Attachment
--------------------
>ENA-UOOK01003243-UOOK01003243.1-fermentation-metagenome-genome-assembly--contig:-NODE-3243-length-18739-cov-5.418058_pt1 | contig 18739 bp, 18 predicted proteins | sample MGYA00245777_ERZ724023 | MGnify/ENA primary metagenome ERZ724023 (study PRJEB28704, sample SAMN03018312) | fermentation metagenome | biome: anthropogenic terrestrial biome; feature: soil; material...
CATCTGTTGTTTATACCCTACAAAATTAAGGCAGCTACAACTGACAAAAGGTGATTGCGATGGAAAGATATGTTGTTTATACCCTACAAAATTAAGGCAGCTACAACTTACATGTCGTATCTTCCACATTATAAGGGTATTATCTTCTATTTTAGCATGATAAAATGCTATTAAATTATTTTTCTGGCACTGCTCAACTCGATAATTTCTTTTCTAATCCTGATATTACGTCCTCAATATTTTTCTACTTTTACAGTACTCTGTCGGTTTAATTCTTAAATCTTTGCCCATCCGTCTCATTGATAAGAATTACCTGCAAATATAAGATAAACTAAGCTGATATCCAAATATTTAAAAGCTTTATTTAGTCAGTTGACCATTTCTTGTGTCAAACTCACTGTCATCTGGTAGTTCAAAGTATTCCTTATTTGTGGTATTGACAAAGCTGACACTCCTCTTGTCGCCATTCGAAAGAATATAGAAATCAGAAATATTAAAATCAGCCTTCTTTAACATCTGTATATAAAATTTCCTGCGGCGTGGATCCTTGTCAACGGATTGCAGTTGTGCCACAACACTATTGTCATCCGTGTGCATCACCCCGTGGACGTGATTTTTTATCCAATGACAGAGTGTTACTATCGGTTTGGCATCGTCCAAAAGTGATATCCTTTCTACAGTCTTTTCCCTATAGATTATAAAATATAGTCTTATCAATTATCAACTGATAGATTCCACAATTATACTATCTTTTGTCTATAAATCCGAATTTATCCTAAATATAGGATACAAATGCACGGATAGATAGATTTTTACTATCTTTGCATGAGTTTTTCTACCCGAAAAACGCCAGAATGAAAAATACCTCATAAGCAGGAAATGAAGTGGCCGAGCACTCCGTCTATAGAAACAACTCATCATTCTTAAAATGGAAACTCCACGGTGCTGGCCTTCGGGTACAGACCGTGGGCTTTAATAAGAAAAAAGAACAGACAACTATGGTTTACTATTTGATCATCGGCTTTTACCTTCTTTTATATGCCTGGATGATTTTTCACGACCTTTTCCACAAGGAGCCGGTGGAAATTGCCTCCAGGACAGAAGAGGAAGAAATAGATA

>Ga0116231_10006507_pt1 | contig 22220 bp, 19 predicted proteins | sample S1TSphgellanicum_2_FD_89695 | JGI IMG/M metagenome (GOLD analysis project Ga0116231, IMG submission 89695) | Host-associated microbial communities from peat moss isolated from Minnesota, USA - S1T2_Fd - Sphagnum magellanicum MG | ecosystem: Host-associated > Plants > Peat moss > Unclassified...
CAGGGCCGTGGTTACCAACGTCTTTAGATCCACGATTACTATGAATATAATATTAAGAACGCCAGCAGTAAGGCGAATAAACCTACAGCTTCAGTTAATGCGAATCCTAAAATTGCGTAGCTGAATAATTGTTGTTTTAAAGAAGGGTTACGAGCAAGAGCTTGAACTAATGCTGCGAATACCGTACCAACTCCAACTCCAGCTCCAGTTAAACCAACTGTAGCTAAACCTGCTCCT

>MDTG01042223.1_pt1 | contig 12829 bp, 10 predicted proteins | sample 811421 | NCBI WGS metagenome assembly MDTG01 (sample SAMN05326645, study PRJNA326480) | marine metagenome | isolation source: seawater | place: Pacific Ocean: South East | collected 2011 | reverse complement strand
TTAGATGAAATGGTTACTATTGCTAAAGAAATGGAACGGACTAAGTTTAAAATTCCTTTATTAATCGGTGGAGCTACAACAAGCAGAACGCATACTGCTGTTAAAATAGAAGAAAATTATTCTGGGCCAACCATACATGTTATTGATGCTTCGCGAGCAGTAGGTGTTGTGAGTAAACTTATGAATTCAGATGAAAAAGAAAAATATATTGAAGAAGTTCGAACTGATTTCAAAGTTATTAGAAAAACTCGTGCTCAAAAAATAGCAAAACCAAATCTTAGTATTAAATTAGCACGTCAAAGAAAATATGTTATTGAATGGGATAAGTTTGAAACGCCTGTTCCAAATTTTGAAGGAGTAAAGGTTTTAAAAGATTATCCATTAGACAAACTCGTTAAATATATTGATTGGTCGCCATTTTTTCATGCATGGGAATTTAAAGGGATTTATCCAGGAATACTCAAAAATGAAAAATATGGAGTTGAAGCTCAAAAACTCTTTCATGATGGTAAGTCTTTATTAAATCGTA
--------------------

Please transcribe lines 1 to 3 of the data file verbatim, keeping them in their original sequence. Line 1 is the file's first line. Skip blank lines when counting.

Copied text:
>ENA-UOOK01003243-UOOK01003243.1-fermentation-metagenome-genome-assembly--contig:-NODE-3243-length-18739-cov-5.418058_pt1 | contig 18739 bp, 18 predicted proteins | sample MGYA00245777_ERZ724023 | MGnify/ENA primary metagenome ERZ724023 (study PRJEB28704, sample SAMN03018312) | fermentation metagenome | biome: anthropogenic terrestrial biome; feature: soil; material...
CATCTGTTGTTTATACCCTACAAAATTAAGGCAGCTACAACTGACAAAAGGTGATTGCGATGGAAAGATATGTTGTTTATACCCTACAAAATTAAGGCAGCTACAACTTACATGTCGTATCTTCCACATTATAAGGGTATTATCTTCTATTTTAGCATGATAAAATGCTATTAAATTATTTTTCTGGCACTGCTCAACTCGATAATTTCTTTTCTAATCCTGATATTACGTCCTCAATATTTTTCTACTTTTACAGTACTCTGTCGGTTTAATTCTTAAATCTTTGCCCATCCGTCTCATTGATAAGAATTACCTGCAAATATAAGATAAACTAAGCTGATATCCAAATATTTAAAAGCTTTATTTAGTCAGTTGACCATTTCTTGTGTCAAACTCACTGTCATCTGGTAGTTCAAAGTATTCCTTATTTGTGGTATTGACAAAGCTGACACTCCTCTTGTCGCCATTCGAAAGAATATAGAAATCAGAAATATTAAAATCAGCCTTCTTTAACATCTGTATATAAAATTTCCTGCGGCGTGGATCCTTGTCAACGGATTGCAGTTGTGCCACAACACTATTGTCATCCGTGTGCATCACCCCGTGGACGTGATTTTTTATCCAATGACAGAGTGTTACTATCGGTTTGGCATCGTCCAAAAGTGATATCCTTTCTACAGTCTTTTCCCTATAGATTATAAAATATAGTCTTATCAATTATCAACTGATAGATTCCACAATTATACTATCTTTTGTCTATAAATCCGAATTTATCCTAAATATAGGATACAAATGCACGGATAGATAGATTTTTACTATCTTTGCATGAGTTTTTCTACCCGAAAAACGCCAGAATGAAAAATACCTCATAAGCAGGAAATGAAGTGGCCGAGCACTCCGTCTATAGAAACAACTCATCATTCTTAAAATGGAAACTCCACGGTGCTGGCCTTCGGGTACAGACCGTGGGCTTTAATAAGAAAAAAGAACAGACAACTATGGTTTACTATTTGATCATCGGCTTTTACCTTCTTTTATATGCCTGGATGATTTTTCACGACCTTTTCCACAAGGAGCCGGTGGAAATTGCCTCCAGGACAGAAGAGGAAGAAATAGATA

>Ga0116231_10006507_pt1 | contig 22220 bp, 19 predicted proteins | sample S1TSphgellanicum_2_FD_89695 | JGI IMG/M metagenome (GOLD analysis project Ga0116231, IMG submission 89695) | Host-associated microbial communities from peat moss isolated from Minnesota, USA - S1T2_Fd - Sphagnum magellanicum MG | ecosystem: Host-associated > Plants > Peat moss > Unclassified...